Europe’s prestigious Charlemagne Prize for promoting unity goes to the pope—an important sign of what’s to come.
That news will come as no surprise to those familiar with theTrumpet.com. For years we have said that the Catholic Church must play a powerful role in European unity.
The European Common Market has “so far … been unable to bring about full political union,” wrote Herbert W. Armstrong in his book The United States and Britain in Prophecy. “This will be made possible by the ‘good offices’ of the Vatican, who alone can be the symbol of unity to which they can look.”
Few see the signs of the Vatican playing this role, so far. Many of Europe’s modern leaders are from Europe’s very secular, multicultural left. But now, as Europe is becoming increasingly desperate for unity—with the euro, the border-free Schengen zone, and even the European Union itself under threat—we’re seeing more signs that it will look to the Vatican.
The International Charlemagne Prize of Aachen will go to Pope Francis, the prize committee announced on December 23. The prize is given to those who perform “exceptional work … in the service of European unity.”
Typically the prize is given in Aachen, the capital city of Charlemagne, Western Europe’s first great Catholic unifier. But in a special departure from tradition, this year it will be given in Rome.
Europe has gone through seven years of “weakness, crises and setbacks” causing “a dramatic loss of confidence” wrote the prize committee. “In these times, in which many citizens in Europe seek orientation,” the pope “sends a message of love and encouragement,” it wrote.
The Charlemagne Prize’s website states that the award’s recipients “are the people who most often work toward integration—and who are able to exercise a political influence.”
The prize is a timely reminder of the Catholic Church’s deep, but little noted, ties to the European project. Most of the EU’s “founding fathers” were staunch Catholics. To men such as Jean Monnet, Robert Schuman, Alcide De Gasperi, Otto von Habsburg and Konrad Adenauer, the European project was as much a religious ambition as it was a political ambition.
At the same time, the Catholic Church put its religious and political backing behind the project. In 1962, Topic, a prominent magazine in Britain at the time, wrote: “The Vatican, usually cautious over political changes not of its own inspiration, now considers the Common Market the work of divine providence. Not since the times of Spain’s Charles v has a Roman Catholic political force been so strongly welded. Not since the end of the Holy Roman Empire has the Holy See been offered a Catholic rallying point like the Common Market. If the ‘Pact of Rome,’ which created the Common Market, had been signed within the Vatican walls, it could not have favored the church more.”
The Economist magazine writes that “the selectors are adamant that Pope Francis, more than anybody else, has breathed new life into the construction of Europe at a time when that effort was sagging.”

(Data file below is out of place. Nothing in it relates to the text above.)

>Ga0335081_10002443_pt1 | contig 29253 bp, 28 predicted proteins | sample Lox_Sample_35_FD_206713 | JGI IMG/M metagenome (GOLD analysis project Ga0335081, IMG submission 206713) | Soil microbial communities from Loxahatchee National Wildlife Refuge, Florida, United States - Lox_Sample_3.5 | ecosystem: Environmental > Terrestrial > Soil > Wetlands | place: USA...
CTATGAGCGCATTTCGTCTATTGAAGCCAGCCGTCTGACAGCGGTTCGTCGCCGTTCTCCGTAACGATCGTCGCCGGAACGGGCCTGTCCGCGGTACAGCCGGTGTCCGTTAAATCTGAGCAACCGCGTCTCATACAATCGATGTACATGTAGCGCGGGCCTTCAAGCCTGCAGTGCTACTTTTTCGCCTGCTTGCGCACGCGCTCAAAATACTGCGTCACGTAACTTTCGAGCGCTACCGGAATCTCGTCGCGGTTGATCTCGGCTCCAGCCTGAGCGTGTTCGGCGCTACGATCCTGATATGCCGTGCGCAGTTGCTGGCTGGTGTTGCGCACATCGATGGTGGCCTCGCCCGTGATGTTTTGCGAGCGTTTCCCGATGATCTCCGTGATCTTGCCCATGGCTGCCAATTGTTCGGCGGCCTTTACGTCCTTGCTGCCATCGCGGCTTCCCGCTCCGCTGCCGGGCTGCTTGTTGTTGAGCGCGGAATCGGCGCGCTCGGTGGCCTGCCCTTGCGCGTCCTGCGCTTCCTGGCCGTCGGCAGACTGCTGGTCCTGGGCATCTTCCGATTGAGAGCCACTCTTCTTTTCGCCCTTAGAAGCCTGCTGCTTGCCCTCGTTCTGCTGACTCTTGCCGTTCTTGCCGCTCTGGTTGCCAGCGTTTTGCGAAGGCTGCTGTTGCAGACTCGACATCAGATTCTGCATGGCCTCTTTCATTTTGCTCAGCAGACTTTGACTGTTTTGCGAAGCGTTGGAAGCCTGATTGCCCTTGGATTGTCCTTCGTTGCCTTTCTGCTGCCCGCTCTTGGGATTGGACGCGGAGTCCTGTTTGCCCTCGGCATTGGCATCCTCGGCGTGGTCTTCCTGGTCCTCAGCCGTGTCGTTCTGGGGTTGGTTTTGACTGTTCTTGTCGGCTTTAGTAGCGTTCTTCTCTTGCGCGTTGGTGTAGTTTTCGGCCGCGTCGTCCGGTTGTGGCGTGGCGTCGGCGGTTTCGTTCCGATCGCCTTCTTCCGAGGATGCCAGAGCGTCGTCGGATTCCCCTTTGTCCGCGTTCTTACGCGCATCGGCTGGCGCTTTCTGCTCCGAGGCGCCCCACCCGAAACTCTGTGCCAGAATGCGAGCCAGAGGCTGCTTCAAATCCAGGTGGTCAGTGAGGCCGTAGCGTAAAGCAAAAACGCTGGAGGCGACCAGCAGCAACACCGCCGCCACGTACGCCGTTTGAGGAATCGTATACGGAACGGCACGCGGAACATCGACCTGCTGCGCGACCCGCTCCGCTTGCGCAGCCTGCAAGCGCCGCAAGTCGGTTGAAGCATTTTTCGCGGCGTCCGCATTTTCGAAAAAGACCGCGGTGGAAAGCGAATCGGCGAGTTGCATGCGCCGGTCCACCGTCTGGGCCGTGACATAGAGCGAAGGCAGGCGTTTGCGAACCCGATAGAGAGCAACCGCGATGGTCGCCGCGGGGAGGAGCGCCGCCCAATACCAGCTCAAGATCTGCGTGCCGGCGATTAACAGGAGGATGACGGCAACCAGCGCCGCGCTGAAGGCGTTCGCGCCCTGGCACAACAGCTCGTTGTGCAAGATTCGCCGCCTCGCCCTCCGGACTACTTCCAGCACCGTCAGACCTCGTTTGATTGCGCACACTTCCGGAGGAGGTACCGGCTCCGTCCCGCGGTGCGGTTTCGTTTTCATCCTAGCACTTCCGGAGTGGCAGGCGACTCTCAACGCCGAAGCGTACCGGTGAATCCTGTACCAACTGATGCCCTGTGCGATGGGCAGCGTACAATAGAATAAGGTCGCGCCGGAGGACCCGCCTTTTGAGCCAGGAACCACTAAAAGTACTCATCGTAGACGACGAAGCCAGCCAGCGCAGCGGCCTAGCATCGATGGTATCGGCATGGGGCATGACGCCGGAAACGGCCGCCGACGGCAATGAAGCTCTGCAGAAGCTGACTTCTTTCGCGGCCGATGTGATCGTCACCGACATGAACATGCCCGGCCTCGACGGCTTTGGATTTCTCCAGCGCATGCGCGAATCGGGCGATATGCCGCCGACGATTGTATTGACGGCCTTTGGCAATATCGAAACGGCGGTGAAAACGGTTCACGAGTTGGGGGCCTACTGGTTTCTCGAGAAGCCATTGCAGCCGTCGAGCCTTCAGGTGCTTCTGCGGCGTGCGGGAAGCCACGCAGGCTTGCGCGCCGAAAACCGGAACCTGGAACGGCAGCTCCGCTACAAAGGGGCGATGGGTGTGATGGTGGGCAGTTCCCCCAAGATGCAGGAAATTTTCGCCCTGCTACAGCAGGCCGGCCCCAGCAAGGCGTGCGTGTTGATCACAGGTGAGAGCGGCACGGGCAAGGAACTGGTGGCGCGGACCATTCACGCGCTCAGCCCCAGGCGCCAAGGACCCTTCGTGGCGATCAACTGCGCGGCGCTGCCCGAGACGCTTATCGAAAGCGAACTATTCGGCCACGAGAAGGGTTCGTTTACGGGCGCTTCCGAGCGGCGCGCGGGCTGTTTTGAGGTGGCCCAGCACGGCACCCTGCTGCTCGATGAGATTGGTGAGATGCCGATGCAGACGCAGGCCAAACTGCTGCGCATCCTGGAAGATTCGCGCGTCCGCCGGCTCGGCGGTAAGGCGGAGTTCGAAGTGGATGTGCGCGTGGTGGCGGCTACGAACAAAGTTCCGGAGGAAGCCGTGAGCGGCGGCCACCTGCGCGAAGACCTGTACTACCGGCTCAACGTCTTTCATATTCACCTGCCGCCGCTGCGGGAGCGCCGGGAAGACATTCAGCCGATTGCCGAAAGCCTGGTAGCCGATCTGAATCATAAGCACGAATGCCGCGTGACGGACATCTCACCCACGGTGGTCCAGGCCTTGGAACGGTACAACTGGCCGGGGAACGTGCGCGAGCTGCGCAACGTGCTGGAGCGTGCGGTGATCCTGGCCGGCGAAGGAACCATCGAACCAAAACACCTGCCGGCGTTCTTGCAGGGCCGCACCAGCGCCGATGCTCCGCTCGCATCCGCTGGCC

In their announcement of the pope’s selection, the award committee quoted from statements made by the pope directed at Europe—most heavily his 2014 address to the European Parliament.
Unity was the key focus of that parliamentary address. The pope said that he was there to bring “a message of hope and encouragement to all the citizens of Europe.”
While so many of the EU’s founders saw their work through a Catholic lens, many today do not. But at this crucial juncture, with Europe struggling for unity, it is the pope that is singled out as offering hope for the future.
And it is not just the Charlemagne Prize Committee that see this hope.
The Konrad Adenauer Foundation is the think tank for German Chancellor Angela Merkel’s Christian Democratic Union. In Germany, all the political parties have a think tank affiliated with them to help formulate their policy. In November, the foundation produced a paper called “Microstate and Superpower—The Vatican in International Politics.”
Its conclusion is clear from the title. “At first glance, the Vatican is a microstate without massive resources,” the authors write. “Be that as it may, it does have a great deal of symbolic power, not least thanks to it partially sharing its identity with a world religion, which makes it a superpower after all, religiously, culturally and socially.”
More specifically, though, they note the power of the Catholic Church as a mediator and a unifier.
The Vatican, they write, “has, in fact, been involved in central decision-making and events of world politics for a long time, acting patiently behind the scenes, particularly since the middle of the 20th century.”
As unity is becoming an increasingly desperate need for all of Europe, the think tank for Angela Merkel’s party is considering the Vatican’s track record of bringing such unity.
Europe’s crises are far from over. As times get dark, this hope for unity held out by the Vatican will burn even brighter and gain even more attention.
The historical precedent for this source of unity goes far beyond the EU’s founding fathers. The Charlemagne Prize is certainly an appropriate award for the pope—Charlemagne also used the Catholic Church to bring unity to his empire 1,200 years ago. Charlemagne, or Charles the Great, brought a good chunk of the Continent together as one empire, and he did it through the help of one church.
That same history can also show us where that road eventually leads. To read about the heritage Europe is drawing on right now, and where this joint venture with the Catholic Church will lead, read our free book The Holy Roman Empire in Prophecy.▪
Full article: Pope Francis: Europe’s Top Unifier (The Trumpet)